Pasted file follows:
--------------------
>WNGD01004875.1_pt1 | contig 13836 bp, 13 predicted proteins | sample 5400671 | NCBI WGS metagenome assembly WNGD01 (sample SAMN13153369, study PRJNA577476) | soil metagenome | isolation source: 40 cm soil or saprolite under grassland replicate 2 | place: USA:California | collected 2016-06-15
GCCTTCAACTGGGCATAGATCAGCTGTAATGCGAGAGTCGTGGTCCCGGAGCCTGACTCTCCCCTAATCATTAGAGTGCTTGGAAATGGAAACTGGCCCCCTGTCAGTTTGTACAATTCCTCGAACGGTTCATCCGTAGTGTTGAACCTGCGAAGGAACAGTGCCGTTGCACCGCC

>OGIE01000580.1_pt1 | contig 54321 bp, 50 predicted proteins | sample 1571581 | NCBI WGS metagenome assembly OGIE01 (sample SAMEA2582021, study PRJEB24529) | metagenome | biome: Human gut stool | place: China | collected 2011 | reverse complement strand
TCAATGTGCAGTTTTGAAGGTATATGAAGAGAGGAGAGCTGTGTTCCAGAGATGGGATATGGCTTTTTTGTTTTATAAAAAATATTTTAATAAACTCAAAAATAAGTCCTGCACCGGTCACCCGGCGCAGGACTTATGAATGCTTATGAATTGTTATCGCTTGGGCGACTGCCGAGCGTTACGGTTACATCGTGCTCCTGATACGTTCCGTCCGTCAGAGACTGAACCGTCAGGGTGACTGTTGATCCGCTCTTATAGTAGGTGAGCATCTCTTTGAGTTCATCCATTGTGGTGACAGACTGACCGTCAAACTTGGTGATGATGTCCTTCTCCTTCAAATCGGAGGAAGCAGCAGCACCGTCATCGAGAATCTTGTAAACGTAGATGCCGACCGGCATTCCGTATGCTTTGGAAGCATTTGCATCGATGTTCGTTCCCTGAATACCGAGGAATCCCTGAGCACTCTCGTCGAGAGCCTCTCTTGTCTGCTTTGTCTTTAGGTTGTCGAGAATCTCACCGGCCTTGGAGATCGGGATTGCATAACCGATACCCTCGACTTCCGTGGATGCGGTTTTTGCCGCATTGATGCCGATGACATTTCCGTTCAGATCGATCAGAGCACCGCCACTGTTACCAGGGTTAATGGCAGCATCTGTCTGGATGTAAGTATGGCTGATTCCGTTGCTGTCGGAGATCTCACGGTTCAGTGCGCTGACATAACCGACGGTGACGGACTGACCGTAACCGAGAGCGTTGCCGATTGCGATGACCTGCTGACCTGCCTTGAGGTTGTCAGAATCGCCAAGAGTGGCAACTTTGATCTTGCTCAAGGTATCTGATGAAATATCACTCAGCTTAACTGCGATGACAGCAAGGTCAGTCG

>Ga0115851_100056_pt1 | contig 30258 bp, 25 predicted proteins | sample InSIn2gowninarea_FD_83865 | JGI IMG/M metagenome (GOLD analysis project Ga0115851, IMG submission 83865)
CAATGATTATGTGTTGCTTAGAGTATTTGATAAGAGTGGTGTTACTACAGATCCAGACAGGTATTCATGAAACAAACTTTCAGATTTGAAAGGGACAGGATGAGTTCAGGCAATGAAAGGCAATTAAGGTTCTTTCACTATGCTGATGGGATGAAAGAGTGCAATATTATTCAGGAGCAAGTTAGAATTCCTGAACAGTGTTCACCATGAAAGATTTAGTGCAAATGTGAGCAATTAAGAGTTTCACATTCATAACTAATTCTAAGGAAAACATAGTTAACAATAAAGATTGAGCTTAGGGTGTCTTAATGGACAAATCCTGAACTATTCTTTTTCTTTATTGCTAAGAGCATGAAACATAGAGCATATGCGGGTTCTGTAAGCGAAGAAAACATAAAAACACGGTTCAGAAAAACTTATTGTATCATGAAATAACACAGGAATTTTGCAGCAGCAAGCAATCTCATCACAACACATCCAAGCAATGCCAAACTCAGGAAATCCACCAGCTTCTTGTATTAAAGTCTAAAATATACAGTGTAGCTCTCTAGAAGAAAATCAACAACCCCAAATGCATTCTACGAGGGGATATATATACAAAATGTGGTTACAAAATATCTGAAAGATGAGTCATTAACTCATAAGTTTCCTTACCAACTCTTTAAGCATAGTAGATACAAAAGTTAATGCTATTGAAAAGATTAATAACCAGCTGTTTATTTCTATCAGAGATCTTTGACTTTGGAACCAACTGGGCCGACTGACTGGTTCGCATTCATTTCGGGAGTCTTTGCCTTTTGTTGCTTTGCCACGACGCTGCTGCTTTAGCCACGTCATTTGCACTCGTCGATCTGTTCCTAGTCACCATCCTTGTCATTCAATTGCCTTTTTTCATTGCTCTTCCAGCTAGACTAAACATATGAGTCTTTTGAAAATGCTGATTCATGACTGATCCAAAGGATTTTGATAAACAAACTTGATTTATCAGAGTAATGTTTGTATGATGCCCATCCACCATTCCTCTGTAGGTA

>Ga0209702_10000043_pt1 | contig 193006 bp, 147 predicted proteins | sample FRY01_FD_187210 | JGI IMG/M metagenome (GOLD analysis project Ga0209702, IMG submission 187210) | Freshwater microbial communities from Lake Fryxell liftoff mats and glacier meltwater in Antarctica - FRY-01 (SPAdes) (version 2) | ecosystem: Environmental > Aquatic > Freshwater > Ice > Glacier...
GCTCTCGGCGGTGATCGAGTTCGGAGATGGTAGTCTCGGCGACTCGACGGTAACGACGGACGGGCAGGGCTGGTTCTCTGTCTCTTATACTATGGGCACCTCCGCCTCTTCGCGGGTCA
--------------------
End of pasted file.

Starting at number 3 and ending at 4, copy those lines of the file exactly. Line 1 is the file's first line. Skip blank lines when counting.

>OGIE01000580.1_pt1 | contig 54321 bp, 50 predicted proteins | sample 1571581 | NCBI WGS metagenome assembly OGIE01 (sample SAMEA2582021, study PRJEB24529) | metagenome | biome: Human gut stool | place: China | collected 2011 | reverse complement strand
TCAATGTGCAGTTTTGAAGGTATATGAAGAGAGGAGAGCTGTGTTCCAGAGATGGGATATGGCTTTTTTGTTTTATAAAAAATATTTTAATAAACTCAAAAATAAGTCCTGCACCGGTCACCCGGCGCAGGACTTATGAATGCTTATGAATTGTTATCGCTTGGGCGACTGCCGAGCGTTACGGTTACATCGTGCTCCTGATACGTTCCGTCCGTCAGAGACTGAACCGTCAGGGTGACTGTTGATCCGCTCTTATAGTAGGTGAGCATCTCTTTGAGTTCATCCATTGTGGTGACAGACTGACCGTCAAACTTGGTGATGATGTCCTTCTCCTTCAAATCGGAGGAAGCAGCAGCACCGTCATCGAGAATCTTGTAAACGTAGATGCCGACCGGCATTCCGTATGCTTTGGAAGCATTTGCATCGATGTTCGTTCCCTGAATACCGAGGAATCCCTGAGCACTCTCGTCGAGAGCCTCTCTTGTCTGCTTTGTCTTTAGGTTGTCGAGAATCTCACCGGCCTTGGAGATCGGGATTGCATAACCGATACCCTCGACTTCCGTGGATGCGGTTTTTGCCGCATTGATGCCGATGACATTTCCGTTCAGATCGATCAGAGCACCGCCACTGTTACCAGGGTTAATGGCAGCATCTGTCTGGATGTAAGTATGGCTGATTCCGTTGCTGTCGGAGATCTCACGGTTCAGTGCGCTGACATAACCGACGGTGACGGACTGACCGTAACCGAGAGCGTTGCCGATTGCGATGACCTGCTGACCTGCCTTGAGGTTGTCAGAATCGCCAAGAGTGGCAACTTTGATCTTGCTCAAGGTATCTGATGAAATATCACTCAGCTTAACTGCGATGACAGCAAGGTCAGTCG